In 2015 Paris Fashion week, Karl Lagarfeld surprised the fashion industry and revealed a partially printed version of the iconic Chanel tweed suit. The idea was to remove any sewing from the vest.
While 3D printing has been widely used in the aerospace and the automotive industry, the first 3D-printed dress appeared in 2013 on New York Fashion Week runways. Most observers saw it as a bold innovation that wouldn’t take over the luxury fashion industry anytime soon because technology was far from answering the high standards of Haute Couture.
Ever since, Chanel has been using 3D printing to bring innovation to several of its product categories (clothing, watches and make-up). Nevertheless, under French law, the Haute Couture designation is attributed to Houses who made clothes entirely by hand . Can this use of innovation constitute a threat to Chanel’s core business model where luxury and craftmanship has been tightly linked together for decades? Can it be an opportunity and source of future competitive advantage in the luxury industry?
Chanel’s Additive Manufacturing Strategy
Additive Manufacturing as a communication tool
Chanel’s use of 3D printing was initially a statement of “avant-gardism”, a demonstration that the iconic brand was evolving with its customer base while remaining authentic to its values.
“The idea is to take the most iconic jacket of the 20th century and make a 21st century version, which technically was unimaginable in the period when it was born. The vest is one piece, there is no sewing, it is molded. What keeps couture alive, is to move with the times. If it stays like sleeping beauty in the woods in an ivory tower, you can forget it. The women who buy couture today are not the bourgeoises of the past, they are young, modern women” (Lagarfeld, 2018)
Additive Manufacturing for product innovation
While the vast majority of Chanel’s products are still made “traditionally”, additive manufacturing has been essentially used for rapid prototyping and to bring product innovation either in terms of design or in terms of performance:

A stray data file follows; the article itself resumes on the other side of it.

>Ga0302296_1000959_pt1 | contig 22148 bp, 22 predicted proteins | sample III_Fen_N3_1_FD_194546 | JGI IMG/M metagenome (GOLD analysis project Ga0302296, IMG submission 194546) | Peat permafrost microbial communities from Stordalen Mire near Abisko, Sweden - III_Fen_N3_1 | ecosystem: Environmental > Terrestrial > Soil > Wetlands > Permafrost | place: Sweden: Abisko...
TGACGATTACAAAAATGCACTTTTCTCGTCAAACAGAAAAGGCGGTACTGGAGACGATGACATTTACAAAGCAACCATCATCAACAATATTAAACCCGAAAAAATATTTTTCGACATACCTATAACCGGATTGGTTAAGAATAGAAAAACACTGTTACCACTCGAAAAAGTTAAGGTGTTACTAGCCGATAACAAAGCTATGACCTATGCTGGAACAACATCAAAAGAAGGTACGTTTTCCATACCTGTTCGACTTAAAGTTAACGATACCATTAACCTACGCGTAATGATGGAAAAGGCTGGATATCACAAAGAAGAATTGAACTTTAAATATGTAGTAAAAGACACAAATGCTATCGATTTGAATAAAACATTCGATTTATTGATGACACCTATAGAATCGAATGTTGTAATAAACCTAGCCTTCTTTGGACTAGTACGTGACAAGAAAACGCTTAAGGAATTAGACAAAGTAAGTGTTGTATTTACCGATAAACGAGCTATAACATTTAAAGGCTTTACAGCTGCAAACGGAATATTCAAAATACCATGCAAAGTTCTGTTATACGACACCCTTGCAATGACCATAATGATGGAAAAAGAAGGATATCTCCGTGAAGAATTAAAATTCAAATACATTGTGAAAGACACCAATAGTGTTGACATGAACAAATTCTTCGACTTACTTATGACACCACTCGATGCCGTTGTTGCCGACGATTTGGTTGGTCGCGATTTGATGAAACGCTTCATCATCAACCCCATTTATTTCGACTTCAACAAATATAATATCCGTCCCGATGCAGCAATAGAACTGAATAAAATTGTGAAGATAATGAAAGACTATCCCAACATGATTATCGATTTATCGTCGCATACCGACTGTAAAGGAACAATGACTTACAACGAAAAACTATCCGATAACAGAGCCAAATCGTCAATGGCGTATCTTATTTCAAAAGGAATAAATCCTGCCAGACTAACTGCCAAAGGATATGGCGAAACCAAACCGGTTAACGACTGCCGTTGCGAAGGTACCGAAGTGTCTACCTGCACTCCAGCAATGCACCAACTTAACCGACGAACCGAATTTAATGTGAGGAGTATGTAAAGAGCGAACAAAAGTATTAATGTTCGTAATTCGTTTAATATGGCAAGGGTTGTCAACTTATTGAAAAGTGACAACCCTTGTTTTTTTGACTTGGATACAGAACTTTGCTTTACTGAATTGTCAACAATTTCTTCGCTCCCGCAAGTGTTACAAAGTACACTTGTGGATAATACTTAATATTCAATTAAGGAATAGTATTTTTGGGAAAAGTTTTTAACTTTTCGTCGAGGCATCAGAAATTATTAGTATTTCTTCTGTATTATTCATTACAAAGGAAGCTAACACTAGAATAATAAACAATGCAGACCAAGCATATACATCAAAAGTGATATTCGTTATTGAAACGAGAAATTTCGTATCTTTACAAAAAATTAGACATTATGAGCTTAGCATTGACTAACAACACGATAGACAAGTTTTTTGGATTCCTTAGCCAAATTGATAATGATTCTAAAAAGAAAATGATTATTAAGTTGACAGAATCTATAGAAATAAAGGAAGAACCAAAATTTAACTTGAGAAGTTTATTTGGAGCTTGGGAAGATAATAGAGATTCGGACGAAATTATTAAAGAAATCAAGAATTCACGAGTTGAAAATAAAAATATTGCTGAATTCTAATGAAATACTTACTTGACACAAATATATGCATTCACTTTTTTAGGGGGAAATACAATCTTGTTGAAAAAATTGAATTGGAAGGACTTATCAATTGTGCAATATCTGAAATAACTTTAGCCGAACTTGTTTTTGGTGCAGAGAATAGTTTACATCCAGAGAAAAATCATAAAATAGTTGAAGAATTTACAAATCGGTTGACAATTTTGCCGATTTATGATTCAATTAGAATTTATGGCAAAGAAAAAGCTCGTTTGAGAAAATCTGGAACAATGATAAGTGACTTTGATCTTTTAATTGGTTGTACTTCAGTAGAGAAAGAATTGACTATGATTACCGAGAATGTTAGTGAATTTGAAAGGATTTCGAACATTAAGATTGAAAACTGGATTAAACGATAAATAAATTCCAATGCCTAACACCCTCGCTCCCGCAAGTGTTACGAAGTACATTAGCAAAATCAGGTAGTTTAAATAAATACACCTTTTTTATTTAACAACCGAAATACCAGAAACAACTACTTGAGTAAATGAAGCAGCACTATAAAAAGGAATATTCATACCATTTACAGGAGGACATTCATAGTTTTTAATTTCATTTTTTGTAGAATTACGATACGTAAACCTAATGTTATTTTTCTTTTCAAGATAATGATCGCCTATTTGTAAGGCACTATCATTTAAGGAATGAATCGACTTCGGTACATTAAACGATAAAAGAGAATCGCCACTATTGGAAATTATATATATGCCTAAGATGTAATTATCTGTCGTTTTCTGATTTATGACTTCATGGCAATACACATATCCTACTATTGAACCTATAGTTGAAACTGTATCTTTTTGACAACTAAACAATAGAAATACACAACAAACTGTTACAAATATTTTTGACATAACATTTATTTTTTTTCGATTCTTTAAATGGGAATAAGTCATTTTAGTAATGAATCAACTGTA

- Product design innovation: recently, Chanel applied additive manufacturing to the boy-friend skeleton watch (that sells at $43,255). 3D printing technology allowed to create a floating movement where the wheels do not need screws to be fixed to the glass .
- Product performance innovation: Le Volume Revolution is a 3D printed mascara brush launched in 2018 by Chanel make-up division. The innovation relies on the fact that micro cavities can be printed into the brush allowing for even and smooth application .
It appears that Chanel’s strategy in product innovation is to use 3D printing to complement “traditional” production in order to gain design and performance attributes in new product innovations.
Additive Manufacturing for on-demand production
One additional major 3D printing benefit is on-demand production. On-demand production is essentially due to the fact that additive manufacturing allows to shorten time to market and to customize products.
- Shorter lead-time is essentially due to a shorter production cycle (faster prototyping) and to the fact that production can move closer to its customer base, allowing for a quick response against competition. This new technology washes away any supply chain competitive advantage that was created in the past by some players (e.g. Zara and its instant fashion supply chain can now be threatened by players adopting 3D printing) .
- Product customization is due to the fact that additive manufacturing allows for the production of a small number of units (which was not possible in traditional manufacturing where the economics were essentially relying on higher batch sizes to offset setup times and generate economies of scale). Product customization is key for high value items where customers are looking to get a unique and personalized item.
On the long term, additive manufacturing will likely reshape the fashion industry and will force luxury companies to think of its implications on new in-store experience and new consumption habits.
New in-store experience
With shorter lead-time and high room for customization, 3D printing adoption in the fashion industry will likely reshape the retail in-store experience. Customer will no longer go in-store to choose a preexisting item, but rather to customize a product and receive it at the point of sale .
Some even imagine the role of the store as being a place where customers are digitally scanned upon arrival to get exact body measurement .
New consumption habits: print it yourself tool
One vision of the future could be that every household will hold a clothes printing machine. Joshua Harris even designed a machine where old clothes are fed to the machine and then used to print new items .
This approach to the future drastically questions the business models of fashion brands where their role would become the role of a designer offering design specifications that could be bought online and printed at home .
Going forward, will 3D printing disrupt our consumption habits in terms of how we approach fashion? Will fashion brands such as Chanel become design companies offering design specifications that will be printed by customers at home? Will our wardrobes be found in our computers?
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